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Visit to the Tay Railway Bridge - Tuesday 18 May 2010

the Tay Railway Bridged

The Tay Railway Bridge.

© John Fender, 2011

Scottish Region Members took part in an oganised visit to the Tay Railway Bridge on Tuesday 18 May 2010 during which they had an opportunity to walk across the bridge and see the maintenance work that is in progress.

The walk across the Tay Bridge, at 3264 metres the longest railway bridge in the Commonwealth, in glorious sunshine on 18 May fulfilled a lifetime's ambition for the ten who took part led by Network Rail's Ian Heigh and Iain Simms of contractor ThyssenKrupp Palmer's.

The group saw work under way on the current £20M contract which involves steelwork being stripped back to bare metal and then covered with a weather-resistant paint.

Scottish Region members on top of the Tay Railway Bridged

Scottish Region members on top of the Tay Railway Bridge

© John Yellowlees, 2010

The contract will see 70,000 sq m of wrought iron, cast iron and steel stripped back to the bare metal and a new weather resistant glass epoxy based paint applied to preserve the bridge for future generations.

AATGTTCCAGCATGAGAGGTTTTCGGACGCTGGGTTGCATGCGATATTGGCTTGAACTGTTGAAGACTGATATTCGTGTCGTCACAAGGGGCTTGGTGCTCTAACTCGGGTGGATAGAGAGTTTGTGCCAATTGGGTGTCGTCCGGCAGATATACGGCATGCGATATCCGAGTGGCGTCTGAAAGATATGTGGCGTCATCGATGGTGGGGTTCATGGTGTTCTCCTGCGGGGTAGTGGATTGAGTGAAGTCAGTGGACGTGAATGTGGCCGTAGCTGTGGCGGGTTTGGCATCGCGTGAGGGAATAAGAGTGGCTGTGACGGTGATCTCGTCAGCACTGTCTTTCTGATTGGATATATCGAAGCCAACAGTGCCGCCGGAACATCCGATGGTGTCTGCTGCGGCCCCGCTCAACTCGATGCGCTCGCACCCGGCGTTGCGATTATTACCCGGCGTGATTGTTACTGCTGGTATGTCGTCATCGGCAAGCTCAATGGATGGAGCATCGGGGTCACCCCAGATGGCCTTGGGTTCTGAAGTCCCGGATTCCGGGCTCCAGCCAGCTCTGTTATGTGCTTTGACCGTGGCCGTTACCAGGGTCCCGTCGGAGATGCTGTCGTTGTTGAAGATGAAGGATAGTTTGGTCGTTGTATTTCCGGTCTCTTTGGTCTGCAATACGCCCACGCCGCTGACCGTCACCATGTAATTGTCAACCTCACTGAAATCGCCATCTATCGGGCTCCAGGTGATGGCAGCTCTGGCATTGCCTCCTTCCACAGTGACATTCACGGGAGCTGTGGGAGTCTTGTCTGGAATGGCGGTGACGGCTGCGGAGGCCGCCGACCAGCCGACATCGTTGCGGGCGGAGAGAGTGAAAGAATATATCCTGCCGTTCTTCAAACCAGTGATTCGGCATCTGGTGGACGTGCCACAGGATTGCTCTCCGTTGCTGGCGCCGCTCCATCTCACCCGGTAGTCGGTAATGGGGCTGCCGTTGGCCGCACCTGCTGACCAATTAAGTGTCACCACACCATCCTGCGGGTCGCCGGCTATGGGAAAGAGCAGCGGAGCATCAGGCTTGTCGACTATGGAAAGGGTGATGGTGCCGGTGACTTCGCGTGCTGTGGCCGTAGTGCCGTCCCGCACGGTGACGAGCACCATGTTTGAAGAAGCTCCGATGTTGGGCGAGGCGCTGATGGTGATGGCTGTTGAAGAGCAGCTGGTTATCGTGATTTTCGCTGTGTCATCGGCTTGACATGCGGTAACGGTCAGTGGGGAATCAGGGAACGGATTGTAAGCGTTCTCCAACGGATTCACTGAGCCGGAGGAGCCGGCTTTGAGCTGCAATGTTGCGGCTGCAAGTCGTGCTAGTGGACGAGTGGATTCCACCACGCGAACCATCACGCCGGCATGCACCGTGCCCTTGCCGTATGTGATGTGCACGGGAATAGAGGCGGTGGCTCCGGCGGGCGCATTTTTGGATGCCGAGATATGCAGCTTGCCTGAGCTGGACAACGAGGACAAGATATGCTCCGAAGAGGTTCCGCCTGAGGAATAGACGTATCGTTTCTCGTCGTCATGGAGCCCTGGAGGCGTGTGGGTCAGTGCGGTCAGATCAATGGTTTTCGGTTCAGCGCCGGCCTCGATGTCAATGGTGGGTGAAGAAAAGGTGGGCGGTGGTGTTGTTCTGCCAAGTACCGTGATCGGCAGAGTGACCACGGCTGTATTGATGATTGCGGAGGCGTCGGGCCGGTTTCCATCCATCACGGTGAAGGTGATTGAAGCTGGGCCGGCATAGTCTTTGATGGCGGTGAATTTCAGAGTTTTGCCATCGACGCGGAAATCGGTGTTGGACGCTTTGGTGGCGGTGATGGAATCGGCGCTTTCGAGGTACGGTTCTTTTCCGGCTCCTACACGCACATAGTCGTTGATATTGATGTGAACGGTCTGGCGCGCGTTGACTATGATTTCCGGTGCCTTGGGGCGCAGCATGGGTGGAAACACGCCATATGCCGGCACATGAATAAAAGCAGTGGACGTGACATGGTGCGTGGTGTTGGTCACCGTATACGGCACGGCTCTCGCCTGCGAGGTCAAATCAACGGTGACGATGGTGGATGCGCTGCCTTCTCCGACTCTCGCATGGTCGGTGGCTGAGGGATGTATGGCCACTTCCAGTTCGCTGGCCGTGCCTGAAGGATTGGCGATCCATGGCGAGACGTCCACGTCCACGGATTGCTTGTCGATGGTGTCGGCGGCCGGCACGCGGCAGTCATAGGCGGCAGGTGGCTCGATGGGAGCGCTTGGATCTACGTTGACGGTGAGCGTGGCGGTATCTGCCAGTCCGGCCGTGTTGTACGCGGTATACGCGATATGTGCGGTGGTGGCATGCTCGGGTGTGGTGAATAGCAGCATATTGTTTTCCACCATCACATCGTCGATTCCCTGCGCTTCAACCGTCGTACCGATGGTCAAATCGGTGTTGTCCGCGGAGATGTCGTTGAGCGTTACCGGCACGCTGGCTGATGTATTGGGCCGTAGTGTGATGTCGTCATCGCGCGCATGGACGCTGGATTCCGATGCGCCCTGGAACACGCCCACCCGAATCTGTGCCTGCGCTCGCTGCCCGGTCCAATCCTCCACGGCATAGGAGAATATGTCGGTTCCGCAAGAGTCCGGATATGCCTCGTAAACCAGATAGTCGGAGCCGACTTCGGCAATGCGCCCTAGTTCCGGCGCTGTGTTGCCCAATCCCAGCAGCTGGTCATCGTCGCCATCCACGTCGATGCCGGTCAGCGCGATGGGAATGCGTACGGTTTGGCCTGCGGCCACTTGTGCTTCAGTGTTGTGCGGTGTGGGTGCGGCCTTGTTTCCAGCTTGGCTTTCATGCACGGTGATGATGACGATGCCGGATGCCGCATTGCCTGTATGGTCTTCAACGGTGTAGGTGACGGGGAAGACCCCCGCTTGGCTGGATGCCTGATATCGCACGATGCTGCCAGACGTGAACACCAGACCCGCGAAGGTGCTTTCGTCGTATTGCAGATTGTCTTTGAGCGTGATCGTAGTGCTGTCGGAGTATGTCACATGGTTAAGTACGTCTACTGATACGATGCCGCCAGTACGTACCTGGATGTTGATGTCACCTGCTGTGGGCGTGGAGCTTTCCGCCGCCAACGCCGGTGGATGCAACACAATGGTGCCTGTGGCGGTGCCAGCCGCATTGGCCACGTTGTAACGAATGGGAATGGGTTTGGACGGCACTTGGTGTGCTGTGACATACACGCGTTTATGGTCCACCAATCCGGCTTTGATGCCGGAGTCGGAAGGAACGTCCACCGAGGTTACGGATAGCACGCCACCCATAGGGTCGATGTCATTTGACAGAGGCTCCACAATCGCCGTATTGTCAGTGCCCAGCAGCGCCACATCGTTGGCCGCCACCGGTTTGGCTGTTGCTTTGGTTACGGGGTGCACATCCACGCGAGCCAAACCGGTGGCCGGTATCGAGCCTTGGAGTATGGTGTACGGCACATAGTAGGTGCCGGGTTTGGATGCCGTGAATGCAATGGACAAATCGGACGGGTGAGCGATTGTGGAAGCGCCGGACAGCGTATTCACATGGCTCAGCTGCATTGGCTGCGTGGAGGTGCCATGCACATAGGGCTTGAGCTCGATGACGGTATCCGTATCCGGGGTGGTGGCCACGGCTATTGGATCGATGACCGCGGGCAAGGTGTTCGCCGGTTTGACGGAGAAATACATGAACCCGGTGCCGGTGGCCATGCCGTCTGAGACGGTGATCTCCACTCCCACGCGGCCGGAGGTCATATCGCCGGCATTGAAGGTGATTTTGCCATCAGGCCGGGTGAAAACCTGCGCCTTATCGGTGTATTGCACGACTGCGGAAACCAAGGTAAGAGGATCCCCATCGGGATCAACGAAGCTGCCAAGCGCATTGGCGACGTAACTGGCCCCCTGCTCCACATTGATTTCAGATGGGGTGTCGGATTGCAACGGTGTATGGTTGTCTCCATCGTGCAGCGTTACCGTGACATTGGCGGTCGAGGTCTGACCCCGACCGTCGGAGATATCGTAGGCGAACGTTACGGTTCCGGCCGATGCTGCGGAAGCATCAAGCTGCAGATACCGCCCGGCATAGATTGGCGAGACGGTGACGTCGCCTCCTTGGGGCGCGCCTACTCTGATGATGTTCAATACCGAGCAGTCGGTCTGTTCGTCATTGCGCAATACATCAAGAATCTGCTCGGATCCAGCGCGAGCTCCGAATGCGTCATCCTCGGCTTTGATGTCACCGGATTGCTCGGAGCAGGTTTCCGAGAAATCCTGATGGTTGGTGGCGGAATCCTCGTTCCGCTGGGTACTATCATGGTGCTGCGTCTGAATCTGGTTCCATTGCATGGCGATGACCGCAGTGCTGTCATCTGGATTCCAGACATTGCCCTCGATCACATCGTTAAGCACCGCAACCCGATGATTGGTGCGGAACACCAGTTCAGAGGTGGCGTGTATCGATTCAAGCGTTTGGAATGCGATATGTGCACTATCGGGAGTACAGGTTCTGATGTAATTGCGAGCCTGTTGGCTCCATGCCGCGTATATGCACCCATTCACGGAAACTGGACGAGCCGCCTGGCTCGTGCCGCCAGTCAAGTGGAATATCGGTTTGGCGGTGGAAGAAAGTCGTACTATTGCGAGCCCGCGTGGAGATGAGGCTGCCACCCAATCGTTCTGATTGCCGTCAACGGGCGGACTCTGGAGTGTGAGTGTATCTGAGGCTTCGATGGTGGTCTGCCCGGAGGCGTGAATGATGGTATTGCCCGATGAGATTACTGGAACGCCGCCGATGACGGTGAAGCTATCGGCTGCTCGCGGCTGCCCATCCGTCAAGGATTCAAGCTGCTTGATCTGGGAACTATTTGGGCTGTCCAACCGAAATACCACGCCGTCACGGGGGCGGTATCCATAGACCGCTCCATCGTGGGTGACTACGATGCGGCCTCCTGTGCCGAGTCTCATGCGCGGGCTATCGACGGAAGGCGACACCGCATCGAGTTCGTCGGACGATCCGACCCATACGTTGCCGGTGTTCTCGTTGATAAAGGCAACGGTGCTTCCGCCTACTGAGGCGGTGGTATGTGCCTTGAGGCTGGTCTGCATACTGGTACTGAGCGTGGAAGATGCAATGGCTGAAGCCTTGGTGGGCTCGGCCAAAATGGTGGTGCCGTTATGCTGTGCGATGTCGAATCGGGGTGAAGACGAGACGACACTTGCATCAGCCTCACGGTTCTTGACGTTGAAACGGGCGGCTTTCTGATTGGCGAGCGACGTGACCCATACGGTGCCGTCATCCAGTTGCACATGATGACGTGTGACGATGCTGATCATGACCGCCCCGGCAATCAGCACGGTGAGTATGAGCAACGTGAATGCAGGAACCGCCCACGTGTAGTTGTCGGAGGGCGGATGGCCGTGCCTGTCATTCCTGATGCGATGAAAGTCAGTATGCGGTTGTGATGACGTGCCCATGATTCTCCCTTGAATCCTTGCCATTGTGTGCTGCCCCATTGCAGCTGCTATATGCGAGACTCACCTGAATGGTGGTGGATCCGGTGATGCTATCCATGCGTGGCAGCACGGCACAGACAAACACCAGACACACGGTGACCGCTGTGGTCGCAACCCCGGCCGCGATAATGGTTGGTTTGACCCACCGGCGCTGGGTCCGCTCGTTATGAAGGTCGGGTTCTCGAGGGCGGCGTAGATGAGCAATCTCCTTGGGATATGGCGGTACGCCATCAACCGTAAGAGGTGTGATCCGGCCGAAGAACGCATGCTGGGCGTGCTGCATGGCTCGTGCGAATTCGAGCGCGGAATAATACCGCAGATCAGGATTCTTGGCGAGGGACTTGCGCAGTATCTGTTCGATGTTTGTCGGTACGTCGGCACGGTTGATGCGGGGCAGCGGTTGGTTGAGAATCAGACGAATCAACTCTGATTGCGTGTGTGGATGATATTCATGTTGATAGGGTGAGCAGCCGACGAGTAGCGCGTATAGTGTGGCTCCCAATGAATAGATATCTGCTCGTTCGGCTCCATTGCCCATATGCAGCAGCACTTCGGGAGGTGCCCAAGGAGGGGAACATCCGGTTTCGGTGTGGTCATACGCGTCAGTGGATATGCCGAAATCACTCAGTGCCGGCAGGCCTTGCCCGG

Debris from the work is carefully captured and removed by barge - it is testament to the quality of the original steel, wrought and cast iron that the amounts are so little.

The product of Victorian rivalry which pushed a line up Scotland's east coast across the Firths of Forth and Tay, the first Bridge brought about a crisis of confidence in the engineering profession when it collapsed on a wild night in December 1879, taking the lives of all in a train which was at that moment passing through its high girders.

The stumps of the failed structure can still be seen from its successor opened in 1887 which embodies the lessons learned from its weakness while recycling much of its material.

Scottish Region members examining the high girders on the Tay Railway Bridge.d

Scottish Region members examining the high girders on the Tay Railway Bridge.

© John Yellowlees, 2010

Construction of the bridge involved 25,000 metric tons of iron and steel, 70,000 metric tons of concrete, ten million bricks weighing 37,500 metric tons and 3 million rivets, and fourteen men lost their lives, most by drowning.

Now the Tay Bridge has a continuing future carrying trains linking Edinburgh with Dundee and Aberdeen, and its restoration is also appreciated for the security of employment that it brings to the hundred-strong workforce working on the contract which runs until 2012.

The Scottish Region would like to thank Network Rail for enabling the visit to take place.

Report and photographs 2 and 3 by John Yellowlees.
Photograph 1 by John Fender


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